Former APSA President and Professor Emerita of Political Science, Susanne H. Rudolph, Dies at 85

suzanne_rSusanne Hoeber Rudolph, the William Benton Distinguished Service Professor Emerita of Political Science at the University of Chicago, died December 23, 2015 in Oakland, California, after a long struggle with Parkinson’s disease. Rudolph, 85, was a past president of the American Political Science Association and the Association for Asian Studies, and a member of the American Academy of Arts and Sciences.

Along with her husband and close collaborator Lloyd, Rudolph published numerous influential works that earned them the 2014 Padma Bhushan, India’s third-highest civilian honor. The Rudolph’s extraordinary teaching and scholarship helped make the University of Chicago a leading institution for the study of India.

Rudolph’s work with her husband relied on careful qualitative analysis that incorporated topics and methods from other fields, including literature and psychology. The range of the Rudolph’s work was unusually broad, encompassing not only Indian politics but also comparative politics as a general field, with special interest in the political economy and political sociology of South Asia, state formation, Max Weber, political psychology, methodology, and the politics of category and culture.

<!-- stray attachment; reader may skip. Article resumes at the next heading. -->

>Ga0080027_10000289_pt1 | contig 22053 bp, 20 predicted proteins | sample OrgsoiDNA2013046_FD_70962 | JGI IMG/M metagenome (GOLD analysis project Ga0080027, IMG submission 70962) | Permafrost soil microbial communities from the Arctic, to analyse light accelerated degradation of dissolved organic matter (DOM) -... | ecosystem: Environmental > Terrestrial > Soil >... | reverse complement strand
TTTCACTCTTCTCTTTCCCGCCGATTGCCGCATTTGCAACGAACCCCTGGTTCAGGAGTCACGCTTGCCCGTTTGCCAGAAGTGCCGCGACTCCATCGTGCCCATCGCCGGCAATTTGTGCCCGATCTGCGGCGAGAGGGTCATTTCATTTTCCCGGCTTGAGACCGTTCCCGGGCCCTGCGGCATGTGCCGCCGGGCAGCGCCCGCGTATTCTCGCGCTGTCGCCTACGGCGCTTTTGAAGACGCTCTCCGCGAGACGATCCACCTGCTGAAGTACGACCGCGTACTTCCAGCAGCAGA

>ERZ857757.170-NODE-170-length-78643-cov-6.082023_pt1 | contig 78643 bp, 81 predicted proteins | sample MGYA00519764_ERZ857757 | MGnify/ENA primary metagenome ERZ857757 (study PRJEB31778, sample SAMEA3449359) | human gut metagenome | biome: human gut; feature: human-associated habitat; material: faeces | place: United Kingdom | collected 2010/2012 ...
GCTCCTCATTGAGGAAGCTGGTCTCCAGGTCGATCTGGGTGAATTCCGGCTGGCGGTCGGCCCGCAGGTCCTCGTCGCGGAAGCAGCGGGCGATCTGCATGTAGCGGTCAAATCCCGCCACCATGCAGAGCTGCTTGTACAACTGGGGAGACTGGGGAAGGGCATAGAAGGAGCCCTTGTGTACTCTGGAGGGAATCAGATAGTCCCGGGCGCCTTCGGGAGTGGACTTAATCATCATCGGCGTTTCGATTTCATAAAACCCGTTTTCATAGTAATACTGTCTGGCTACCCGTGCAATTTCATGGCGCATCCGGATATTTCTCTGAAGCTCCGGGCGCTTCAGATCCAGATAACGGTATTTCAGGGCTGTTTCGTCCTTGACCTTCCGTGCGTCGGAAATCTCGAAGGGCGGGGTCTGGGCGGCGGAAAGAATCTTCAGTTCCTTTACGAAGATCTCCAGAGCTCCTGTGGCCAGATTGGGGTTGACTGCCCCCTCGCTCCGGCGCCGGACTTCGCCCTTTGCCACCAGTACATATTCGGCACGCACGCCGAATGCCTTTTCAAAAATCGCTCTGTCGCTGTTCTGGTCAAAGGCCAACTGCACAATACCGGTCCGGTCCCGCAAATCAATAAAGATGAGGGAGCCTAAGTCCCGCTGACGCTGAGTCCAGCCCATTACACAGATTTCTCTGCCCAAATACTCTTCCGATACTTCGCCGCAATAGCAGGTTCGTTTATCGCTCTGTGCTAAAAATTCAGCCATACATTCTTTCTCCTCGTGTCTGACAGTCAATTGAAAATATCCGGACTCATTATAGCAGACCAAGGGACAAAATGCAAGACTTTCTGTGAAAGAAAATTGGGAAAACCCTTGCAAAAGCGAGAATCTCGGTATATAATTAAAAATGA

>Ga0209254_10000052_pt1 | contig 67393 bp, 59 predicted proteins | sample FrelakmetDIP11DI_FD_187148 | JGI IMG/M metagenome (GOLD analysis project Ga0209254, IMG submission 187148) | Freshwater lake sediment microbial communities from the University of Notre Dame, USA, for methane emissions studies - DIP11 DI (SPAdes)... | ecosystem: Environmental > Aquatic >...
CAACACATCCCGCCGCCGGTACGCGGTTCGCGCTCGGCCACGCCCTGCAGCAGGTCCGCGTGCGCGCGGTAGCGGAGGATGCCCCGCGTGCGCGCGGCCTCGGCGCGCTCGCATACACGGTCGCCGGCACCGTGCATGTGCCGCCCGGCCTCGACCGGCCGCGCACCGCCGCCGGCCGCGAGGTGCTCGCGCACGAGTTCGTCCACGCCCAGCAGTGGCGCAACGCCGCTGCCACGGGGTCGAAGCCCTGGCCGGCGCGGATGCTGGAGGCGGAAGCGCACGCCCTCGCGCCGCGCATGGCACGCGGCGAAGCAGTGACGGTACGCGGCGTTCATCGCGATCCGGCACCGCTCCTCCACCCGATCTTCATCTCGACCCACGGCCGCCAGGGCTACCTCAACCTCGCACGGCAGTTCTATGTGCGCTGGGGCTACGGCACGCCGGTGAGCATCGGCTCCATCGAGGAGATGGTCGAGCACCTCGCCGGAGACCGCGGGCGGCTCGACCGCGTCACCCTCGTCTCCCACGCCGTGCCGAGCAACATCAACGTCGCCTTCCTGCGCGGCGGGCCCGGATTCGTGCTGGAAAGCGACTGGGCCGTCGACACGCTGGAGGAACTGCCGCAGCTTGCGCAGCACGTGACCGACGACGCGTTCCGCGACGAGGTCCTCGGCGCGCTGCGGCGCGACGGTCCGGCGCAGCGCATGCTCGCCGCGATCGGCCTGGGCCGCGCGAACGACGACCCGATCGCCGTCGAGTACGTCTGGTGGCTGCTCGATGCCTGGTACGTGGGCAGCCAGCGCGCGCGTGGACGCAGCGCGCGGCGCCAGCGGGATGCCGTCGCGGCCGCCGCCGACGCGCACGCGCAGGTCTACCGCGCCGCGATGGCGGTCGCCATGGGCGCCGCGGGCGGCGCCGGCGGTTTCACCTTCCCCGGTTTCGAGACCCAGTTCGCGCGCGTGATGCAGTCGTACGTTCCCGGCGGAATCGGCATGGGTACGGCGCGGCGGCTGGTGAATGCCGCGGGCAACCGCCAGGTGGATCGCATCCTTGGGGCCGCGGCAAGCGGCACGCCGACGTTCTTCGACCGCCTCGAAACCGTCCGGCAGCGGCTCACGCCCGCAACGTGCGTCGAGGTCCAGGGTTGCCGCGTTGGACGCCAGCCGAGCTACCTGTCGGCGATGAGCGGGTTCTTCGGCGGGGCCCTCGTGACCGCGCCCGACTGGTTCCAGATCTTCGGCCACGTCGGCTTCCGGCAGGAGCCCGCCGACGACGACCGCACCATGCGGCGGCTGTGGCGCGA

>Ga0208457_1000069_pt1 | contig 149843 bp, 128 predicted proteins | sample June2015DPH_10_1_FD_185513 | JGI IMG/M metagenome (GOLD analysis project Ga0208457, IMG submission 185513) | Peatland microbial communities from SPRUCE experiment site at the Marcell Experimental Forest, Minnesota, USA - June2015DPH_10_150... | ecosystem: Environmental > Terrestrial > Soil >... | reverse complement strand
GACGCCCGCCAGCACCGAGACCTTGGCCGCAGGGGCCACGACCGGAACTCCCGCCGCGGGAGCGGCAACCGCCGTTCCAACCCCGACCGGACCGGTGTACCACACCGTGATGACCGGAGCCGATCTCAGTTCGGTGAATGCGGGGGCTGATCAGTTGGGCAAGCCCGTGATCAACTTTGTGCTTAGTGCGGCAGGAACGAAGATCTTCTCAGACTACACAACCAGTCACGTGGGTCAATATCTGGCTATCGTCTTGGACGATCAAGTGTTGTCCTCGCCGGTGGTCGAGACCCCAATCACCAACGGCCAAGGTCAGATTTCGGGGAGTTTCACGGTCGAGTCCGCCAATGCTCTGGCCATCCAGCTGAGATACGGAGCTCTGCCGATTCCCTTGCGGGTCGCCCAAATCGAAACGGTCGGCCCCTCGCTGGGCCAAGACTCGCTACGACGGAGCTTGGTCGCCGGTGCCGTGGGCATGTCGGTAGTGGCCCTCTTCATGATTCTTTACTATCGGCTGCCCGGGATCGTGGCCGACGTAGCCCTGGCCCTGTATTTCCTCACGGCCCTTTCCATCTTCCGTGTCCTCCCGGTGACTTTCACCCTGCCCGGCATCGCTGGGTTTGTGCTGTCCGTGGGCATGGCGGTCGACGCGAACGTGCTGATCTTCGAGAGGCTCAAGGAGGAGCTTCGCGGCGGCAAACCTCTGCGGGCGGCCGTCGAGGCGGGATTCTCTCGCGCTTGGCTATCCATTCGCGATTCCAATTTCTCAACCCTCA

Her major books include The Modernity of Tradition, Transnational Religion and Fading States; Education and Politics in India; In Pursuit of Lakshmi: the Political Economy of the Indian State; and Essays on Rajputana. 

See more at University of Chicago News.

1 Comment

  1. My condolences to the family of Professor Rudolph. I met and worked with her while I served as a Program Officer for the Social Science Research Council with the Committee on International Peace and Security. Professor Rudolph was a remarkable scholar whose commitment to the life of the mind was exemplary. Her book on Transnational Religion and Fading States demonstrated her willingness to engage with a wide range of perspectives in exploring the emergence of religion as a factor in reshaping the decades that saw the collapse of the Cold War and its emphasis upon secular ideologies of power. Her passing is a loss to the profession and her collaborators.

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